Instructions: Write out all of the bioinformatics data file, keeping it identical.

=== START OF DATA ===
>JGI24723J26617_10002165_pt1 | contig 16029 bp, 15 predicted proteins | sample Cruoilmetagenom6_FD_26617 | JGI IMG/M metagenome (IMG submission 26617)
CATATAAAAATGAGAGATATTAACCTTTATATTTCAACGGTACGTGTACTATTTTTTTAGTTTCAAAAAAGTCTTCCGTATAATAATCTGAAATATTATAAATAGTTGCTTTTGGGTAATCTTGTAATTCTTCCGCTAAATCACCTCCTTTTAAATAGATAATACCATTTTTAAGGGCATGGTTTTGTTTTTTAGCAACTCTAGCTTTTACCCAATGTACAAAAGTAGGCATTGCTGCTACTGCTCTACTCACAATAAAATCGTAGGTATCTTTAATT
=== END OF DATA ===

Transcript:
>JGI24723J26617_10002165_pt1 | contig 16029 bp, 15 predicted proteins | sample Cruoilmetagenom6_FD_26617 | JGI IMG/M metagenome (IMG submission 26617)
CATATAAAAATGAGAGATATTAACCTTTATATTTCAACGGTACGTGTACTATTTTTTTAGTTTCAAAAAAGTCTTCCGTATAATAATCTGAAATATTATAAATAGTTGCTTTTGGGTAATCTTGTAATTCTTCCGCTAAATCACCTCCTTTTAAATAGATAATACCATTTTTAAGGGCATGGTTTTGTTTTTTAGCAACTCTAGCTTTTACCCAATGTACAAAAGTAGGCATTGCTGCTACTGCTCTACTCACAATAAAATCGTAGGTATCTTTAATT